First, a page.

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ACCC allows supermarkets to work together to overcome supply issues

The nation’s biggest supermarkets have been granted permission by the ACCC to work together to ensure the fair distribution of groceries given unprecedented demand by consumers in recent weeks.

Coles, Woolworths, Aldi and Metcash can now coordinate with each other when working with manufacturers, suppliers, and transport and logistics providers, but will not be allowed to agree on retail prices for products.

The ACCC’s interim authorisation allows supermarkets to temporarily side step competition rules, which exist to prevent market collusion, to ensure consumers have “reliable and fair access” to groceries during the COVID-19 pandemic.

“Australia’s supermarkets have experienced unprecedented demand for groceries in recent weeks, both in store and online, which has led to shortages of some products and disruption to delivery services,” ACCC chair Rod Sims said.

“This is essentially due to unnecessary panic buying, and the logistics challenge this presents, rather than an underlying supply problem.”

Sims noted that some individual supermarket chains have already taken steps to mitigate issues caused by panic buying and recognised that allowing businesses to work together is “appropriate and necessary at this time”.

A spokesperson for Coles praised the ACCC for acting quickly on the request from retailers in order to address the food and grocery supply issues.

“While Coles and other retailers have each undertaken a number of initiatives to address issues such as stockpiling behaviour, a co-ordinated response will enable us to quickly implement consistent and appropriate measures as required,” a Coles spokesperson said.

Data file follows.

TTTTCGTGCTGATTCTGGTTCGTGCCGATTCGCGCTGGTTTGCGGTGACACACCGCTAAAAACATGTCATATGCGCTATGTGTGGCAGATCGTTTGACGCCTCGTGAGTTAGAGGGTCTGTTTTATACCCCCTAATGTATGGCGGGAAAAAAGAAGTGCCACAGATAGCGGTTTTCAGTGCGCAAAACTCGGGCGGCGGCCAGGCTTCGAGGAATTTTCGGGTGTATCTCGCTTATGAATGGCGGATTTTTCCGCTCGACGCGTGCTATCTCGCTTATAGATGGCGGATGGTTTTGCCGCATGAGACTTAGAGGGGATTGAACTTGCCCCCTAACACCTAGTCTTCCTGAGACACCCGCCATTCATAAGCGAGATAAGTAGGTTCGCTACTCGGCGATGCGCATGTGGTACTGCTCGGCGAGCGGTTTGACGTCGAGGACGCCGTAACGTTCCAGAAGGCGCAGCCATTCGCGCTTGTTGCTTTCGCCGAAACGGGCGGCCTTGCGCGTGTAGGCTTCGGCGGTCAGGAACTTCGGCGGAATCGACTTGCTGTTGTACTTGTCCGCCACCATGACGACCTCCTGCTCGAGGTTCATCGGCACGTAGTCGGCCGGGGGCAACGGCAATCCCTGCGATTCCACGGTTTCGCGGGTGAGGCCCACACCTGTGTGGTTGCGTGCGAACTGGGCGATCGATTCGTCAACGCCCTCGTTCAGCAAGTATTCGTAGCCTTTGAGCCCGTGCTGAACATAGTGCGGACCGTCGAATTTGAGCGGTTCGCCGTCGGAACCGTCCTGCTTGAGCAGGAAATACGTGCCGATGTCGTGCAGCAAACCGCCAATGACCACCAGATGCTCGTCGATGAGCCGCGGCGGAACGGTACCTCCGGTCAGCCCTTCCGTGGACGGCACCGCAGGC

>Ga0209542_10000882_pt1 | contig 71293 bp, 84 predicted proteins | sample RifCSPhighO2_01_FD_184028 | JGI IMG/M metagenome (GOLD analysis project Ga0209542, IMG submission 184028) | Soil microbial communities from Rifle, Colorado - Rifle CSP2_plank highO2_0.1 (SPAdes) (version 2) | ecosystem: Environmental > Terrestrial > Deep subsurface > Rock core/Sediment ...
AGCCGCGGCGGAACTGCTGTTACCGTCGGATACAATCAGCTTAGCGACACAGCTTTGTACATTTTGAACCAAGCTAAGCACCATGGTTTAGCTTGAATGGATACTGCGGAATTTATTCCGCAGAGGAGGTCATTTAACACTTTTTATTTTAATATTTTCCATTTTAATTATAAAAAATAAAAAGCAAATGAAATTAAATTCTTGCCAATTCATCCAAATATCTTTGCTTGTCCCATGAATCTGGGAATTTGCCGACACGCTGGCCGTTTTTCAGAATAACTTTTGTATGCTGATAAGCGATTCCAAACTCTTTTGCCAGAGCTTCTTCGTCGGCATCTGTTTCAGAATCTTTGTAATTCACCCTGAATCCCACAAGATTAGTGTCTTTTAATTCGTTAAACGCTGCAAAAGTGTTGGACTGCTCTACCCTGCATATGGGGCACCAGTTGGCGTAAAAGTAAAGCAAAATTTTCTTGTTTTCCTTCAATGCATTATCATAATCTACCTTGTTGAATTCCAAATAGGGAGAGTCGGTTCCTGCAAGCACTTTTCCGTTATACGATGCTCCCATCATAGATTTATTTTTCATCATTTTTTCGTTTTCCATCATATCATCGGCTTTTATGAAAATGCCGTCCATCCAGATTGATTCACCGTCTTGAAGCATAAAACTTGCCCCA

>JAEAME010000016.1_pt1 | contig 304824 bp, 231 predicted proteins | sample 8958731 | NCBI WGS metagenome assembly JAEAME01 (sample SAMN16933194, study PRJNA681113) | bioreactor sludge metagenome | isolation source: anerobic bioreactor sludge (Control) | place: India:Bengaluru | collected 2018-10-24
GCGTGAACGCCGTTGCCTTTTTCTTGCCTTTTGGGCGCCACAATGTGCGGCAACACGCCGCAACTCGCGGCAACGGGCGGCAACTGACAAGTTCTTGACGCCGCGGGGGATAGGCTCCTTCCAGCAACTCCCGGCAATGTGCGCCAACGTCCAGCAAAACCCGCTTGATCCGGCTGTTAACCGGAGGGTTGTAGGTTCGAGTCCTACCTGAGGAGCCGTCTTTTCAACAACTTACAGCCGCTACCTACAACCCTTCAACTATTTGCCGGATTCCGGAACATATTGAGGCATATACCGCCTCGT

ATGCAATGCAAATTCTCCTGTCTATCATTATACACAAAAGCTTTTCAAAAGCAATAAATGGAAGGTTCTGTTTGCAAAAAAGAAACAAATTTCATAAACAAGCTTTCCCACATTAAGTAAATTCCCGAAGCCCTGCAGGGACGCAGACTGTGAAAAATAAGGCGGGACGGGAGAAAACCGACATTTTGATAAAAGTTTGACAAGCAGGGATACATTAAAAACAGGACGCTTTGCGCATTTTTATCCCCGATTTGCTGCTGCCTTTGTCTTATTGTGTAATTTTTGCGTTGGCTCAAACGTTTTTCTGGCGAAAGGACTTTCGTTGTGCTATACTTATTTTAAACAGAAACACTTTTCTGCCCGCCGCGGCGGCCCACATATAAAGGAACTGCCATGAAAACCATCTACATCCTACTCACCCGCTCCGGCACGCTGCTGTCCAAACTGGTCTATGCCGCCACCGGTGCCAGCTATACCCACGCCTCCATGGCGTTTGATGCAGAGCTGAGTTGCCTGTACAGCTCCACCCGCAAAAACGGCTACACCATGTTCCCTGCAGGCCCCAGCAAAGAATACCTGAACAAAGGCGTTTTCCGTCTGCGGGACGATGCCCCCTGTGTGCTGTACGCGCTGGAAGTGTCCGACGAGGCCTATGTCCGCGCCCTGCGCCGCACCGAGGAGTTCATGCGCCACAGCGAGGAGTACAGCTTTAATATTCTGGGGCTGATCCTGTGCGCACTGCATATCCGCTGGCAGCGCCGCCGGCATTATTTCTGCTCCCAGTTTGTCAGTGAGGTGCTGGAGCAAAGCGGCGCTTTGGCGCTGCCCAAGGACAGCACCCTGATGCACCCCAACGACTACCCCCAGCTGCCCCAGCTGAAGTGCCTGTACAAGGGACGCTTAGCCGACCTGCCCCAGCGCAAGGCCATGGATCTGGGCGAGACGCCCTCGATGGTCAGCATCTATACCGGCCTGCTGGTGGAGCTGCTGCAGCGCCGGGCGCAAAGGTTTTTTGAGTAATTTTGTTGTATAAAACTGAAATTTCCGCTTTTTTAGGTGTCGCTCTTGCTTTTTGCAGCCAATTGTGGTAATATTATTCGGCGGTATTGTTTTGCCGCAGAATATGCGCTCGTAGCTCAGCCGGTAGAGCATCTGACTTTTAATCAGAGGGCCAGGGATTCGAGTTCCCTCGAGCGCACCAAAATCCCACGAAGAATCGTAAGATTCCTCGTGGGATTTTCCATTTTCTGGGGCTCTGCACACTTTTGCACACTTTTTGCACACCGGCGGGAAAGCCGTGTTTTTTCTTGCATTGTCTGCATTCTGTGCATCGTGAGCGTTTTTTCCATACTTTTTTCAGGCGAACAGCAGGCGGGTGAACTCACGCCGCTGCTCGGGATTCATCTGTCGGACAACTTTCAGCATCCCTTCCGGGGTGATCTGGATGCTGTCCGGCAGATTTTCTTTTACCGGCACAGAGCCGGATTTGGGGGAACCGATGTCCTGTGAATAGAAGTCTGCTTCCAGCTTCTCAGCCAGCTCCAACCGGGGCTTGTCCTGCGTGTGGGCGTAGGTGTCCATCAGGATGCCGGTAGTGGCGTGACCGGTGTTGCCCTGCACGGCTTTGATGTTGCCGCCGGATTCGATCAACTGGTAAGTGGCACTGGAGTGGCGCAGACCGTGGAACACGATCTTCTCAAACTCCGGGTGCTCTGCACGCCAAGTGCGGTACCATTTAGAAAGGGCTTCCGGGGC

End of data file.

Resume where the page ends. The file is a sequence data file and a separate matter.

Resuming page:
“Industry participants will also be able to work together with suppliers and logistics providers to ensure that we are making the best use of resources and allocating essential supplies fairly while prioritising those most in need.”

Woolworths Group CEO Brad Banducci said this collaboration between supermarkets is “in the national interest”.

“It’s in the national interest for retailers to be able to collaborate on issues such as the health and safety of team members and customers, and on ensuring Australia’s supply chains are robust and operating effectively.  This will ultimately mean more products, delivered safely to communities across Australia,” Banducci said.

“We’re pleased that the ACCC and the government are supportive of sensible collaboration between Coles, ALDI, Metcash and Woolworths in this challenging period for the Australian community.”

The ACCC granted the interim authorisation on Monday afternoon after receiving the application from the Department of Home Affairs’ Supermarket Taskforce last Friday.

Any grocery retailer can participate, and retailers, suppliers, manufacturers and transport groups can choose to opt out of any arrangements if they wish.

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